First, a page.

First, no, this author should not have narrated her own book. It's not exactly her voice, it's the sing-songy way she uses tone to overemphasize every sentence, like she's trying out for the high school play.
More importantly though, the suggestion that the book strikes a good balance between science and self-help is silly. This is definitely a self-help book with a little science thrown in, not a science book with a practical side; if you come to it with the latter expectation, you will be very disappointed.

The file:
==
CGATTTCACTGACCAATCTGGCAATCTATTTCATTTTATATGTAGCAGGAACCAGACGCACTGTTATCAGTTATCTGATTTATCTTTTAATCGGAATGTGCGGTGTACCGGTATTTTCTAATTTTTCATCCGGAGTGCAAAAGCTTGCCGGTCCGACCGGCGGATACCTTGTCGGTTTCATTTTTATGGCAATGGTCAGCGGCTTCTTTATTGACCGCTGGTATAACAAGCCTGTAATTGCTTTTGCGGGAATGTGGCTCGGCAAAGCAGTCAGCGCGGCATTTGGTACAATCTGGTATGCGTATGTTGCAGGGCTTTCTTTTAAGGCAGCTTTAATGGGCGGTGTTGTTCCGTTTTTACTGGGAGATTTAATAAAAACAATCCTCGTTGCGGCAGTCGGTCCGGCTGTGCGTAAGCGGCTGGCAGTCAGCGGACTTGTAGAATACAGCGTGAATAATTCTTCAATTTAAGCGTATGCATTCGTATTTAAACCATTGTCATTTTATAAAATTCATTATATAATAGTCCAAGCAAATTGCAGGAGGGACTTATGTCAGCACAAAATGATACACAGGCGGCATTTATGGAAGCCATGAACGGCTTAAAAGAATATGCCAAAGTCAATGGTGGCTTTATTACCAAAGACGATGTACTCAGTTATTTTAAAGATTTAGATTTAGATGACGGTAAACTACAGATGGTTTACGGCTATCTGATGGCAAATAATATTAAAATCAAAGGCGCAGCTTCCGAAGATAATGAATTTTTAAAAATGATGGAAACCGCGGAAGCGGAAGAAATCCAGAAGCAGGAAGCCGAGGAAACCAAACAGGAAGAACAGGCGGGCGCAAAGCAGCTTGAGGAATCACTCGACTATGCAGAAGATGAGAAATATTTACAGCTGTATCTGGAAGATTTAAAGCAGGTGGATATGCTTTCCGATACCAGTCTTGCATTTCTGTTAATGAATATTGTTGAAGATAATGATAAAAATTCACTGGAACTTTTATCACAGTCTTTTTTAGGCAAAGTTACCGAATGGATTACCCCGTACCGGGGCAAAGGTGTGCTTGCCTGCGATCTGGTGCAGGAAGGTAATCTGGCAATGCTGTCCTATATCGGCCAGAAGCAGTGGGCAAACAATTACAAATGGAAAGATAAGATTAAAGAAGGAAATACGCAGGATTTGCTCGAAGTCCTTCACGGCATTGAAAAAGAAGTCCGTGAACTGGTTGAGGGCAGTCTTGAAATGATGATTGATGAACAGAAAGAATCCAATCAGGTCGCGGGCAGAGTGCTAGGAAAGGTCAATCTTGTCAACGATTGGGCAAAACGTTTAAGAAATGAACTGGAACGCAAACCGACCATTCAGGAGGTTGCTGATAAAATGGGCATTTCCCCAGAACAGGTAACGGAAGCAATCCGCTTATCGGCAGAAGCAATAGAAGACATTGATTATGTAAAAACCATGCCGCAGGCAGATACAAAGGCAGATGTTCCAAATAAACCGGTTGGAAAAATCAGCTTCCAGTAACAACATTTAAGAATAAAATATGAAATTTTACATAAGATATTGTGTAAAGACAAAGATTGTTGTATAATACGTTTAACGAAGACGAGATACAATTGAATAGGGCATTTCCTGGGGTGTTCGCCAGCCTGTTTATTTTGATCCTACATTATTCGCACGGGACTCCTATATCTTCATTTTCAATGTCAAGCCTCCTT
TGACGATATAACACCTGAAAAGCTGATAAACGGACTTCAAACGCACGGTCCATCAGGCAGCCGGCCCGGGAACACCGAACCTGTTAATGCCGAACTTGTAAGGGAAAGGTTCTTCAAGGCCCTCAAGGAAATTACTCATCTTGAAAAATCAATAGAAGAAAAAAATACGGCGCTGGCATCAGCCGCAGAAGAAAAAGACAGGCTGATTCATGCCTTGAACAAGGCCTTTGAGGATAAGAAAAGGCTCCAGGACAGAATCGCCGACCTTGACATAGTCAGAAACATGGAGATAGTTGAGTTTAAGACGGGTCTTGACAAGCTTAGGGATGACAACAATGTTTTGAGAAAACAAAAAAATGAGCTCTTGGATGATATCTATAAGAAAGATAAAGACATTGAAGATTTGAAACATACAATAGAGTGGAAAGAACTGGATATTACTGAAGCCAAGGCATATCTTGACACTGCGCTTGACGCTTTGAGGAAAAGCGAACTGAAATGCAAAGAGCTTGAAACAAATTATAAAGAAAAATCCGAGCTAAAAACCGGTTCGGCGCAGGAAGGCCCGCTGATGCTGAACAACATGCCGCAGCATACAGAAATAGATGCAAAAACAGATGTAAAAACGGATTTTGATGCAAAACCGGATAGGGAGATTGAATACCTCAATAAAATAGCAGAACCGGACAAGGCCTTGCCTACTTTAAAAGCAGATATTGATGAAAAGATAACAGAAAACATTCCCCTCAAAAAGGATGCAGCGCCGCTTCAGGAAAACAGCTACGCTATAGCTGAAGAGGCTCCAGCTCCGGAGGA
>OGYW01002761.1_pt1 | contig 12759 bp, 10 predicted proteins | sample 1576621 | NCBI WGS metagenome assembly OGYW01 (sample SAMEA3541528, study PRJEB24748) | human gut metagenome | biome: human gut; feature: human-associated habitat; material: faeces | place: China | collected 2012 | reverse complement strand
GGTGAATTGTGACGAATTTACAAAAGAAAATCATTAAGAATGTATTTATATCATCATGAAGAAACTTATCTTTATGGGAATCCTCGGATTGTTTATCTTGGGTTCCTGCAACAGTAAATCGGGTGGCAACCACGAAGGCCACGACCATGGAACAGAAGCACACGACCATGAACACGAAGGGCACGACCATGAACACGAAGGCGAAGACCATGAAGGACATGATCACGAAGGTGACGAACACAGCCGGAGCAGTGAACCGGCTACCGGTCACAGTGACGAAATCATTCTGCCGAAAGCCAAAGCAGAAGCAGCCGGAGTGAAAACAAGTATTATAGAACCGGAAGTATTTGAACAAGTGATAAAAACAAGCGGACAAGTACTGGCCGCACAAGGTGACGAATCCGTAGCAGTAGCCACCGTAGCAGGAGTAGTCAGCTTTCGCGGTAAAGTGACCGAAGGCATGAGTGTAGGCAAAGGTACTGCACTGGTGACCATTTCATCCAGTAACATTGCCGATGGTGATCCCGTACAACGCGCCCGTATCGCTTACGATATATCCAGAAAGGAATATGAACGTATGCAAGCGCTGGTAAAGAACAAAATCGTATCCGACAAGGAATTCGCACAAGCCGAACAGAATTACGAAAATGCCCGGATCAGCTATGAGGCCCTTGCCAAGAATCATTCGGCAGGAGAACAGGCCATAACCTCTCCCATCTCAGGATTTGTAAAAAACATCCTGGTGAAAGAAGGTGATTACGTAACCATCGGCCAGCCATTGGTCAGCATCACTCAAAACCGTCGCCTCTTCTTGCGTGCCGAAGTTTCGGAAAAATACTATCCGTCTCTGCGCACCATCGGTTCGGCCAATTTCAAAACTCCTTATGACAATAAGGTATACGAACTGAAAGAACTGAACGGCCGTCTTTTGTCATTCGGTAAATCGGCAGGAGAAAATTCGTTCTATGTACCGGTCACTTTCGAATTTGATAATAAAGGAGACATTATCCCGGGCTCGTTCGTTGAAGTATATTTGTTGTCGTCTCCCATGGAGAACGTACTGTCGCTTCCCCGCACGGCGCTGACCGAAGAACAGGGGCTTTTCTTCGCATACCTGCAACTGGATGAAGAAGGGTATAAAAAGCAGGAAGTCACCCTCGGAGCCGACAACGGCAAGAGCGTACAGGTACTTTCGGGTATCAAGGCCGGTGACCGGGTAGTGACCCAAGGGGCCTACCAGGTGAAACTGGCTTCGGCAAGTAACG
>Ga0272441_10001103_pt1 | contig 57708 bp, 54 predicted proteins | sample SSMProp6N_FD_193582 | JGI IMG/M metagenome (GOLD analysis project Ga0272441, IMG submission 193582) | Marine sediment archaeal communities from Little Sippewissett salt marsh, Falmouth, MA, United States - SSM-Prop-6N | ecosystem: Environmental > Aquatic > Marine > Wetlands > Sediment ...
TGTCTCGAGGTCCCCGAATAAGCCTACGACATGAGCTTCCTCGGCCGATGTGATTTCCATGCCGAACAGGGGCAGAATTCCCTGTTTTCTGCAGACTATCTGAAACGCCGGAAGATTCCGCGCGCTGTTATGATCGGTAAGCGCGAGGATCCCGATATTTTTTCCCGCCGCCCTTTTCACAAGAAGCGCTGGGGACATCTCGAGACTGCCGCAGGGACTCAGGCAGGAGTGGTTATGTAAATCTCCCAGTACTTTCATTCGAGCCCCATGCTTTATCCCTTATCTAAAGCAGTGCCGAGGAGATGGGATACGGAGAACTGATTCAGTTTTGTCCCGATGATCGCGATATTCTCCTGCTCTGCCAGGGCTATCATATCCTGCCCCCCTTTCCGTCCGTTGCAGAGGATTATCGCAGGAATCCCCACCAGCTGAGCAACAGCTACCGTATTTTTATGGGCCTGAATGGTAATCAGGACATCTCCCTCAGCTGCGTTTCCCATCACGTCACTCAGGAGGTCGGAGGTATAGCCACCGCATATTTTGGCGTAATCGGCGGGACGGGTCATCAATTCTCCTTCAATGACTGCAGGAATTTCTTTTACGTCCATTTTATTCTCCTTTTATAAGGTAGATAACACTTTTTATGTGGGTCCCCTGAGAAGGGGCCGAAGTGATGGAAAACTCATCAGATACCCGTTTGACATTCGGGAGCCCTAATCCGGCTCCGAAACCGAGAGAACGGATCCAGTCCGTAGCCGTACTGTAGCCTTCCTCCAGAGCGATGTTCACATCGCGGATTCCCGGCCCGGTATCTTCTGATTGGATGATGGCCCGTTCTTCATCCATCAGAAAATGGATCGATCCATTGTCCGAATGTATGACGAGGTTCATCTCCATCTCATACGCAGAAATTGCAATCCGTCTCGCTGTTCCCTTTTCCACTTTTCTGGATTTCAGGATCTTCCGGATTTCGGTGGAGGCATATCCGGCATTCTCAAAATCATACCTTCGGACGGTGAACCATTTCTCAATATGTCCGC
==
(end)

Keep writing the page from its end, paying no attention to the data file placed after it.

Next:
The author deserves a little credit for taking on various "gender is all culturally constructed" myths--this might have been groundbreaking in the '70s. But in general, she seems satisfied with feel-good generalizations about the differences between the sexes, backed up with an ounce of actual research (not her own), and her clinical experience, which she assures us is extensive, though she seems to select the most stereotypical, vanilla case studies imaginable to present. There's also remarkably little about non-typical experiences, from lesbians to tomboys.
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